Honan added: “The allegations relating to the extent and the level of complicity by these unnamed companies is a cause for concern. Anyone working in the security arena is well aware of similar allegations made by US and other western governments against technology vendors from countries such as China. It’s a logical assumption that similar activity has been happening in many other countries, too.”

Mulvihill said it is important, however, not to tar all companies with the same brush. “I’m really not entirely sure how devastating it is. It depends. Would you be more crushed by a betrayal of trust by your government or a betrayal of trust by your service provider (internet, telco or software)? The answer to that question is likely to be more revealing in terms of where we are as a society and how the hierarchies in society have changed, if at all.”

Keep on surfing in the free world

The truth is, said Neylon, the internet has become a part of the fabric of our society and it is a fire that just cannot be put out.

“I trust the internet. I don’t, however, trust that governments are the best organisations to decide how the internet should be used or how it should evolve. The internet has made our lives considerably better in so many respects.

However, you cannot ‘control’ the internet and allow it to flourish at the same time. And if we cannot trust the internet then its ongoing growth is at risk.

“The revelations over the last few months have sent shock waves through the internet industry and more and more people who aren’t involved regularly are beginning to take interest.

“If we, the public, don’t make it clear to our governments how we feel then the governments will try to control the internet more and more and use whatever they can to watch us all. However, most governments are elected, and you can’t get elected without the support of the public. So if public opinion is brought to bear against them one could hope that they’d listen.”

Williams urges that rather than getting caught up in the hysteria surrounding the revelations, people need to be pragmatic and look at the problem from a variety of perspectives.

“This comes down to one of the classic dilemmas of a free world: which do you really prefer, a spy-state world where governments can spy on anybody at will (great for investigating terrorists and progressing shadowy state agendas, horrible for civil liberties and personal privacy), or one where everyone has access to covert communication, unbreakable encryption and absolute online anonymity (at the price of such tools being available to ALL – whether it is your online banking or private medical records being protected, or the dark whispers between terrorists, paedophiles, etc)?”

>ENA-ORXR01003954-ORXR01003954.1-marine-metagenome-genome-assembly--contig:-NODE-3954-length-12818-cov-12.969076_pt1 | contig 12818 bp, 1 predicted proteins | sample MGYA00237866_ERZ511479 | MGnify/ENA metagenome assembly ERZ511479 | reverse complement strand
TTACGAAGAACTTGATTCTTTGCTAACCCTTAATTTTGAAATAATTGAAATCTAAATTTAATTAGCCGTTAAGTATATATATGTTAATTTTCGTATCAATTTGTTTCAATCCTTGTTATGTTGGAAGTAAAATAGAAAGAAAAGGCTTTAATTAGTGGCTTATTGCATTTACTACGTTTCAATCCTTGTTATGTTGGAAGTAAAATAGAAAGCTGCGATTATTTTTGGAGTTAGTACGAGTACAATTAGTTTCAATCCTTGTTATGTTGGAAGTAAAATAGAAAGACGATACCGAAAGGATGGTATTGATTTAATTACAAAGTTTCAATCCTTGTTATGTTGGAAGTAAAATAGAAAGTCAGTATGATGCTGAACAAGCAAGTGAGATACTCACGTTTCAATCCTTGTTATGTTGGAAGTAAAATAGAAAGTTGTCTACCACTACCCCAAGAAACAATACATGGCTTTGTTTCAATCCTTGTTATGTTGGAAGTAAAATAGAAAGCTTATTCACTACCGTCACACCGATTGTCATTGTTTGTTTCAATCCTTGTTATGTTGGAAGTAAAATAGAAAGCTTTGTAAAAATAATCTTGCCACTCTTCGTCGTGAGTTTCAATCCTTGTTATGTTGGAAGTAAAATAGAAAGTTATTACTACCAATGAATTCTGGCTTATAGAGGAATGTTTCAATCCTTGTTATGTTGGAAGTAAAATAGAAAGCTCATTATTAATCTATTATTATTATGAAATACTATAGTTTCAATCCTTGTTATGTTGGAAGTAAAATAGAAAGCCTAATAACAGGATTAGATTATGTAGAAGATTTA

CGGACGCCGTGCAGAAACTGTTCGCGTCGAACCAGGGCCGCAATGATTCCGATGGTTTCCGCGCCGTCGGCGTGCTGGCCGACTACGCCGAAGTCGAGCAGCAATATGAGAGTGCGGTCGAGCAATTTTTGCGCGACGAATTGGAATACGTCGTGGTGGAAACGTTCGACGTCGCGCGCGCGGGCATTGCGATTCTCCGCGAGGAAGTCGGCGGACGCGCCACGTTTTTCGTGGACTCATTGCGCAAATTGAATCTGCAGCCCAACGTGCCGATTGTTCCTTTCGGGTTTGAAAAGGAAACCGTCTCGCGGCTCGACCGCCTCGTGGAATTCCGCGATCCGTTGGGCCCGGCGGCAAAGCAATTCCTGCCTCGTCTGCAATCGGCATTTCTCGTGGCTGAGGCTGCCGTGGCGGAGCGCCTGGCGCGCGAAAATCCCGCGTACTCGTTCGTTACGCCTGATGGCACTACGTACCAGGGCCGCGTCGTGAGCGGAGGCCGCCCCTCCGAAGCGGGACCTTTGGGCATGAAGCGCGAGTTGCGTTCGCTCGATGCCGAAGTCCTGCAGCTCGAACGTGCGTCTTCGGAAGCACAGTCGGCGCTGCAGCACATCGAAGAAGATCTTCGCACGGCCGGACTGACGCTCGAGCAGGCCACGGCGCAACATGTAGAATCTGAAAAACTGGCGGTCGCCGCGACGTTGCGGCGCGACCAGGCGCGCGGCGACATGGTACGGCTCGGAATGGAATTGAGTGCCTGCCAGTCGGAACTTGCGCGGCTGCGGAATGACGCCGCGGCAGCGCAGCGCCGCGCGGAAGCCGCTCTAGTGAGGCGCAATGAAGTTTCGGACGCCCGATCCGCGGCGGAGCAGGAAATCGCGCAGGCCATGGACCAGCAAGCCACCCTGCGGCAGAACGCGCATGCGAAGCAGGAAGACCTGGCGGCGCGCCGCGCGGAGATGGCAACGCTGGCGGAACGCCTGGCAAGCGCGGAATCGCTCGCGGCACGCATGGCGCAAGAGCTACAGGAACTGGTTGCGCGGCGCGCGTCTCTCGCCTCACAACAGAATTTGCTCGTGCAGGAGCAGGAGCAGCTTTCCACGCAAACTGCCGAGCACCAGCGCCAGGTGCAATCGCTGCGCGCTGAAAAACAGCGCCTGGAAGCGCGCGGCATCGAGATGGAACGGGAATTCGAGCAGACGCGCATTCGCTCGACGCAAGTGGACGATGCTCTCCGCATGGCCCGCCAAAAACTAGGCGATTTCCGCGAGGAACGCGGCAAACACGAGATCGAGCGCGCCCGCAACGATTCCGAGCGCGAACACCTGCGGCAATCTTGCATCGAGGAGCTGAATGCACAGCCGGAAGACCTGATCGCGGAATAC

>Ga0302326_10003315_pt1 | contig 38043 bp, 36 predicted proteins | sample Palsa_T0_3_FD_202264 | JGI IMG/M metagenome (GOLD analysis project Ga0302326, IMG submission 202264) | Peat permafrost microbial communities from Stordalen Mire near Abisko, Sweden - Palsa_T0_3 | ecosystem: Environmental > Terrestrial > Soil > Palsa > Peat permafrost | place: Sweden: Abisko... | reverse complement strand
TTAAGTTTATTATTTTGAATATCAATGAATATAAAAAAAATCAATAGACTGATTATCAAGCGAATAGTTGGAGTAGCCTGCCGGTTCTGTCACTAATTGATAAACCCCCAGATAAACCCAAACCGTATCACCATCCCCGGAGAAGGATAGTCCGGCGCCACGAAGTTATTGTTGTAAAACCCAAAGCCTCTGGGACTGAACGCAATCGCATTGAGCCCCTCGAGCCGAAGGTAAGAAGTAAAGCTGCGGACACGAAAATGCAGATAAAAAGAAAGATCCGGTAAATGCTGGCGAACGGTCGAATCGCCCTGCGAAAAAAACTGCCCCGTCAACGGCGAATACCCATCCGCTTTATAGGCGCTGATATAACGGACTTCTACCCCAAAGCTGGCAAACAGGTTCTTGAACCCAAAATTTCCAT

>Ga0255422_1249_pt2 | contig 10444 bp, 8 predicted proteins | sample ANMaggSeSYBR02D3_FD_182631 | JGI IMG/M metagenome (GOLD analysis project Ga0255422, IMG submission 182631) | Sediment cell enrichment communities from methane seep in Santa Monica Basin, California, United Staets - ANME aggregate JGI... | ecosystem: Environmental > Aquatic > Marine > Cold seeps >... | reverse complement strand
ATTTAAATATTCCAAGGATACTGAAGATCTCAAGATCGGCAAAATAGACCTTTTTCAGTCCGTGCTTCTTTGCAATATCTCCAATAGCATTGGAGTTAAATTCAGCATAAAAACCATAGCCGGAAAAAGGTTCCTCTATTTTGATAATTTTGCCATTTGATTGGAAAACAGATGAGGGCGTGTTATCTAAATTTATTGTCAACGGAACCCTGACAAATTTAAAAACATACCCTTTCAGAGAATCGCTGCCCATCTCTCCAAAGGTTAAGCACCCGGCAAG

Honan agrees and points out that a balance needs to be struck between what is genuine privacy and what the world’s security apparatus need to do to protect and save lives.

Redrawing the boundaries between security and freedom

“The world has not changed.Criminals, terrorists, and spies still continue to do what they do. The internet simply allows them to scale their operations, in the very same way the many businesses can scale their operations and global reach. The key issue that many do not appreciate is the internet was never designed or built to be a secure environment. In addition, many of the operating systems and software packages we use were not designed to be secure, particularly for the way they are being used now. It is possible to make your online activity more secure, but it requires sacrificing usability and functionality to achieve that which many people have been unwilling to do.

“What I hope will happen is that this will be a wake-up call to many to realise the internet is inherently not a secure environment and that this is not just a technology problem. It is also a people problem in that we need to accept more responsibility for securing our online lives and protecting our privacy.

“We also need to demand better transparency from governments, telcos, ISPs, and vendors to make the internet a secure environment where we can conduct our personal and business lives.”

Only time will tell whether history will be kind to Snowden – is he a traitor who betrayed his country, is he a freedom fighter who woke the world from sleep walking into a globalised police state after becoming indignant at what he perceived as attacks on civil liberties and decency?

Whatever he has done, in the relatively short history of the internet as we know it, he has provoked a debate that may just save the internet, the world and our values from being lost in the fog of war.

Explosion image via Shutterstock

John Kennedy is a journalist who served as editor of Silicon Republic for 17 years